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Stocks around the world collapse due to fear of another lockdown

The lockdown fear is gripping stock markets around the world resulting collapse of share markets around the globe. The strict lockdown fear is rapidly growing as Coronavirus cases are increasing in Europe and the U.S. European Stock market STOXX crashed, losing 2.5% on reports of lockdowns in Germany and France. German share market dropping to 3.2% to their lowest since June. In Europe, automakers slumped to 4.2% while banks lost 3.9% of their value. The highest decline was in Paris index losing 3.5%.

Investors are afraid that the fragile economy can get another hit due to new restrictions and lockdown as cases have been increased in recent days in Russia, the United States and European countries.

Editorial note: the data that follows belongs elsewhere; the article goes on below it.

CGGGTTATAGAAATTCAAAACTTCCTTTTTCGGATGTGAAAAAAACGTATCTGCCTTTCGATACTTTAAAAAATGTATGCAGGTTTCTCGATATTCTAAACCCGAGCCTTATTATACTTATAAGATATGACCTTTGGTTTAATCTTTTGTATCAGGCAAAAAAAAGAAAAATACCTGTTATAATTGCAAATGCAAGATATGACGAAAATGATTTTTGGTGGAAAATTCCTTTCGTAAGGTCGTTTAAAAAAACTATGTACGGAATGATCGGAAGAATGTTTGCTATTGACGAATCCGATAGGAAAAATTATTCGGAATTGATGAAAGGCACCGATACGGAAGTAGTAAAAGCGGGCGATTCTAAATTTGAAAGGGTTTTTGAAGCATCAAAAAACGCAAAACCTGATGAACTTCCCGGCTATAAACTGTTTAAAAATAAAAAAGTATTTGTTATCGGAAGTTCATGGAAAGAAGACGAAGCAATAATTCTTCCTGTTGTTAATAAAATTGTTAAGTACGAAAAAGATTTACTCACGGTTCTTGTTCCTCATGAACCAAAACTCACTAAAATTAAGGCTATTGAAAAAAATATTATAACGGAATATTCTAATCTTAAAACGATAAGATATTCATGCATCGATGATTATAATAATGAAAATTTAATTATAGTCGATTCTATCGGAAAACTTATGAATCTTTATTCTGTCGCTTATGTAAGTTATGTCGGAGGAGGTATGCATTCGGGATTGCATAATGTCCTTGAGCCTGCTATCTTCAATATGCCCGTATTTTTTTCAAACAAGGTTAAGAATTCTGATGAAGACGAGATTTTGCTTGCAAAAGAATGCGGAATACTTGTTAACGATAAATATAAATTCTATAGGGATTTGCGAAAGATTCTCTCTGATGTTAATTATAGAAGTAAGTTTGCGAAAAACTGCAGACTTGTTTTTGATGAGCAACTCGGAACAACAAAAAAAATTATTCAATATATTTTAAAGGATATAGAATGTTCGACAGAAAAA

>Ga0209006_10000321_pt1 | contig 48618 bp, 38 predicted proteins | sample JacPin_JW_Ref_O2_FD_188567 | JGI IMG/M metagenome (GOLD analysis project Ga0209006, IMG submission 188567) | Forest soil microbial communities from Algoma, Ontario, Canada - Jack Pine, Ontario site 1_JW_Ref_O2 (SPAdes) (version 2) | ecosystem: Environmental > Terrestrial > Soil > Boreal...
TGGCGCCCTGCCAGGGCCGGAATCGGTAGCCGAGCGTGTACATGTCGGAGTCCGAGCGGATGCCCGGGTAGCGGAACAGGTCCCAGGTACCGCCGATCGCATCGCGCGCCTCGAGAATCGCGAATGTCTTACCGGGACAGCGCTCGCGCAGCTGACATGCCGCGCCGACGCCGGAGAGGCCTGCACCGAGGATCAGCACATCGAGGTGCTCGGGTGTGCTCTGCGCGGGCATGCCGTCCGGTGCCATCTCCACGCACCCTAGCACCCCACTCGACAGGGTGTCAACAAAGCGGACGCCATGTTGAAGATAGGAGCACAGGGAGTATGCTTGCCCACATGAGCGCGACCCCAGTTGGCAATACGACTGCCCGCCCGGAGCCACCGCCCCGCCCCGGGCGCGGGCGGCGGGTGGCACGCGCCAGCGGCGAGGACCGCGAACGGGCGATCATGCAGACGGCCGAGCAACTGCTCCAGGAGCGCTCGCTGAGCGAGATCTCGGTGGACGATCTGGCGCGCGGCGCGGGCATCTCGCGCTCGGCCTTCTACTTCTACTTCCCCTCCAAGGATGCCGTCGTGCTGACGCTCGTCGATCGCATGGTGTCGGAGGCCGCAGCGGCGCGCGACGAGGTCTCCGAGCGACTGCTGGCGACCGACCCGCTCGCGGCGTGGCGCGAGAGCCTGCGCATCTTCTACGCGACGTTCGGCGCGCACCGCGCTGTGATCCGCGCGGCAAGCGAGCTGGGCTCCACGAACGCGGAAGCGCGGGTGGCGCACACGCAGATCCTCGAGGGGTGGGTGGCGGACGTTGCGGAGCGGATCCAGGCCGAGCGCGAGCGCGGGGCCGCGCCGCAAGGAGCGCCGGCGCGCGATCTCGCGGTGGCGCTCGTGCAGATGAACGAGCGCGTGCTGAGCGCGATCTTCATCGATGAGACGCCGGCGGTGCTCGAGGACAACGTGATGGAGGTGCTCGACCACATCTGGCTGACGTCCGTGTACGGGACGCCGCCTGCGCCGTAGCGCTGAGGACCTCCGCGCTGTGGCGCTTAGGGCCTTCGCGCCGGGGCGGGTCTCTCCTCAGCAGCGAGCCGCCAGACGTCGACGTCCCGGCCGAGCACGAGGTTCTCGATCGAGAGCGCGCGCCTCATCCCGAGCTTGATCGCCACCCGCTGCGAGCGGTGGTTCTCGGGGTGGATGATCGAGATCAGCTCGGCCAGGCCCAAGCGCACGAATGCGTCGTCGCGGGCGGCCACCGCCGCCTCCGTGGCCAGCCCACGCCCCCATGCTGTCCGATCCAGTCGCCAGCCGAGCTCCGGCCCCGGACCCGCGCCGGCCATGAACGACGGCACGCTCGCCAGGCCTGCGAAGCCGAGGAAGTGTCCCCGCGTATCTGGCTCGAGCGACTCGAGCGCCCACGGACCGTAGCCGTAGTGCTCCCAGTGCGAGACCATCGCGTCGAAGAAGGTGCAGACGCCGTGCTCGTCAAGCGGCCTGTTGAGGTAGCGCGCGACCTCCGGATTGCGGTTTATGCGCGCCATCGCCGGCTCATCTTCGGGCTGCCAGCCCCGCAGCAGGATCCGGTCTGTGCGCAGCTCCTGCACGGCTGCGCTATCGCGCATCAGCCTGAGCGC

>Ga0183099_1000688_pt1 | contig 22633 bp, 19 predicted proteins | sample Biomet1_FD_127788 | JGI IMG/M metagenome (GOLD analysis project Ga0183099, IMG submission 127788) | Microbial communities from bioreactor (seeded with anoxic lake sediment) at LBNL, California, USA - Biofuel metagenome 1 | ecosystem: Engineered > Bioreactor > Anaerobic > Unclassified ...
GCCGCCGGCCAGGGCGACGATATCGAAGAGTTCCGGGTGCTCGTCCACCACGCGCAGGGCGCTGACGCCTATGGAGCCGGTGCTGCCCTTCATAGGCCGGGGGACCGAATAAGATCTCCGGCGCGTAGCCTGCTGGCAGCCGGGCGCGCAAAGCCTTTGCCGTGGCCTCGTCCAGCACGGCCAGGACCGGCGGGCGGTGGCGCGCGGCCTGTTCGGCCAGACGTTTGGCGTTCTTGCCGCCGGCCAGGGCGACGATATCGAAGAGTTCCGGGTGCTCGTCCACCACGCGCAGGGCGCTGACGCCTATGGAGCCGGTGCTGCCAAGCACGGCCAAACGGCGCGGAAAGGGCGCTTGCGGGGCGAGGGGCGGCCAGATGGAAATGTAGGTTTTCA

The senior economist AlessiaBerardi at Amundi said that the second wave of Coronavirus is now clearly very strong in Europe.

Asian share also tumbles after showing some resilience. Japan Asia index lost 0.1% turning negative despite some recovery from China and South Korean stocks.

The Currency and bond market were also affected due to the second wave of Coronavirus and fear of another lockdown. Euro, EUR=EBS lost 0.4% against the dollar. The German government Bond hit the rock bottom since March. In U.S S&P500 lost 0.3% while Nasdaq gain 0.6%

The presidential election is adding more fuel to the uncertainty. Joe Biden is having a consistent lead over Trump and he is cautiously promoting investor to bet on his victory.But Wall street Volatility index showsanother side of the picture which rose to 36.60 to its highest since early September.

Deutsche Bank analysts said that it is still not clear who will win the elections. it will be possible to predict the winner by next Wednesday morning.

This uncertainty was clear in currency market too. Volatility index for the euro and yen is at highest in nearly seven months. Chinese yuan also hitting its highest volatility index since January 2016. The U.S. dollar increase by 0.1 per cent against a bunch of currencies.

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